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Monday, January 24, 2005

Americans doing the job Congress won't do

There are more signs that Americans are growing impatient with lax attitude of America's political elites toward illegal aliens.

Jerry Seper reports in the Washington Times:

A retired California businessman has 240 volunteers ready for a 30-day aerial and ground surveillance campaign on the Arizona-Mexico border to highlight what he calls the government's failure to control illegal immigration.

-snip-

Billed as "Americans doing the job Congress won't do," the project -- which will begin April 1 -- is intended to showcase inadequate border- and immigration-enforcement policies by the U.S. government, Mr. Gilchrist said.

Congress and President Bush are whistling in the dark if they think they can railroad their Amnesties of illegal aliens past the American people. "Americans doing the job Congress won't do" is another evidence of what former Bush speechwriter David Frum observed last month in GOP, You Are Warned

"I was on the conservative talk-radio circuit promoting a book when the president's plan was first proposed last January. Everywhere I went, the phones lit up with calls from outraged listeners who wanted to talk about little else. Every host I asked agreed: They had not seen such a sudden, spontaneous, and unanimous explosion of wrath from their callers in years..."

Amnesty can't extinguish that wrath, it can only stoke it.

Politicians who want to avert the wrath should listen to folks like James Gilchrist:

"We're looking for this nation to again be guided by the rule of law, not a nation ruled by an endless mob of illegal aliens streaming across our borders like a tsunami, a culture shock that someday -- perhaps soon -- we will have neither the manpower nor the will to stop," [Gilchrist] said.

Does anyone else remember those heady days of Impeachment, when the GOP was the Party of the Rule of Law, or at least when they did a better job of pretending they were, before President Bush made it fashionable for Republicans like McCain, Hatch, Flake, Craig, Kolbe, Cannon, Cornyn and Hagel to dream up new ways to offer Amnesty to illegal aliens, while insisting that legalizing illegals isn't really Amnesty?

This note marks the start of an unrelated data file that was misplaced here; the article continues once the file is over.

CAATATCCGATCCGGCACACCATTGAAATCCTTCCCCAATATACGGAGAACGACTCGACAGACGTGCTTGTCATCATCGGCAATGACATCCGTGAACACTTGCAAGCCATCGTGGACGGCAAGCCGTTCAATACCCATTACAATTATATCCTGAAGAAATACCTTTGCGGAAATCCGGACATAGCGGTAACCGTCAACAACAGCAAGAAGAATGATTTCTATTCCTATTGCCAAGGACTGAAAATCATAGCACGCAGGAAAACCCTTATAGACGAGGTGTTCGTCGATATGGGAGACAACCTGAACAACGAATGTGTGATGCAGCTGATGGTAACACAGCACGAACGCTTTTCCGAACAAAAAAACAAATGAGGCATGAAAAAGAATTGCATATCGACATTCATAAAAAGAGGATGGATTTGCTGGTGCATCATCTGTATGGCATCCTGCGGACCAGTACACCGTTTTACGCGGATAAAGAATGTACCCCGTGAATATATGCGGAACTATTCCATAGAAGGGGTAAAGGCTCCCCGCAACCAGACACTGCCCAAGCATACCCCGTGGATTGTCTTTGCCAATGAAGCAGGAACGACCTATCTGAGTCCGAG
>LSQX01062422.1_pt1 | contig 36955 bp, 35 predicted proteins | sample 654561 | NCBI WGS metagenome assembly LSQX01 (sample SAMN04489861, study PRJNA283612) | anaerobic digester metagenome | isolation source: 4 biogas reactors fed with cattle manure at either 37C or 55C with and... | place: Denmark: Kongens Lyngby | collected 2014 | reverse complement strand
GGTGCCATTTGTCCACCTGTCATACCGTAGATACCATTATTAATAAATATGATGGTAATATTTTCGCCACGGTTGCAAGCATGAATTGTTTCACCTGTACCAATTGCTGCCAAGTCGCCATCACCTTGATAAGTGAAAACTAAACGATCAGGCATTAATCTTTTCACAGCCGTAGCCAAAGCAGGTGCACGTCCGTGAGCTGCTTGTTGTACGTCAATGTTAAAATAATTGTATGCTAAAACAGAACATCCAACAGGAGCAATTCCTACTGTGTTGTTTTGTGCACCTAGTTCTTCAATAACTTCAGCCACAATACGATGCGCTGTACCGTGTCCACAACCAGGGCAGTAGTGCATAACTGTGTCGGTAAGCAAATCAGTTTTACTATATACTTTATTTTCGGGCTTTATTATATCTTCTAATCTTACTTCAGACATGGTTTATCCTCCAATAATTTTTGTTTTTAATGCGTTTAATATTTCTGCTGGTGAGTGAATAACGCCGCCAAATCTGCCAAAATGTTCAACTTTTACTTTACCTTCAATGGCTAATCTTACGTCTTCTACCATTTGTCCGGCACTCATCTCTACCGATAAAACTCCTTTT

In the '90s, Bill Clinton tried to redefine "is" and "sex." Today President Bush redefines Amnesty.

Cochise County Sheriff Larry Dever, whose jurisdiction includes the targeted border areas, has met with project leaders and understands their desire to highlight border and immigration enforcement efforts, but warned that the volunteers have to act within the law.

"I have no doubt these are well-intentioned and good-hearted people who have recognized a just cause in securing and protecting our borders and stopping the flow of illegal immigration," Sheriff Dever said. "But their methods and their intentions should not and cannot manifest themselves in illegal ways."

Yet the good hearted people that President Bush sees when he looks at America's southern border are illegal aliens.

Sheriff Dever said he also warned the leaders of the potential for conflict with alien smugglers, who seek to operate under the "cloak of concealment" but could become a real threat if confronted.

"They are willing to violently challenge law enforcement personnel, so I assure you they'll take on anybody. The potential for violence is very real, and I issued all the cautions I possibly could," he said.

Yet these smugglers, the coyotes, are funded by illegal aliens and their employers, the very people that President Bush and many members of Congress want to reward with one form of Amnesty or another.

If "good-hearted" users of illegal drugs are morally culpable for the violence and murders of the organized criminal enterprises they help fund, why does President Bush put the interests of those who subsidize the coyotes above the interests of the American people?

Mr. Gilchrist said all Minuteman Project volunteers underwent a screening process before they were accepted to weed out those "with bad intentions." He said it would be "a true disaster and an embarrassment for this mission to fail because we didn't attract the right people."

"We don't want the guys in white sheets and hoods, the militants or the supremacists. Many of the applicants were told thanks, but no thanks," he said. "In the end, I believe we will bring serious media and political attention to the shameful fact that 21st century minutemen/women have to help secure U.S. borders because the government refuses to provide the manpower and funding required to do so."

Looks like Gilchrist was more cautious with his associations than Congressman Chris Cannon (R-Utah), whose still proudly lists the endorsements of MALDEF, La Raza, and the Southern Poverty Law Center for their endorsements of his AgJOBS Amnesty for illegal aliens.

Yet Cannon is just the type of pro-Amnesty, pro-illegal alien Congressman who isn't interested in doing his job to uphold the rule of law. Instead, he'd rather pretend that legalizing illegal aliens isn't Amnesty, while sneering at those opposed to Amnesty as "anti-immigration," "simplistic," and "restrictionist."

Almost noon, showdown soon: average Americans vs. the apologists for Amnesty and illegal aliens.

Get the feathers, I've got the tar.



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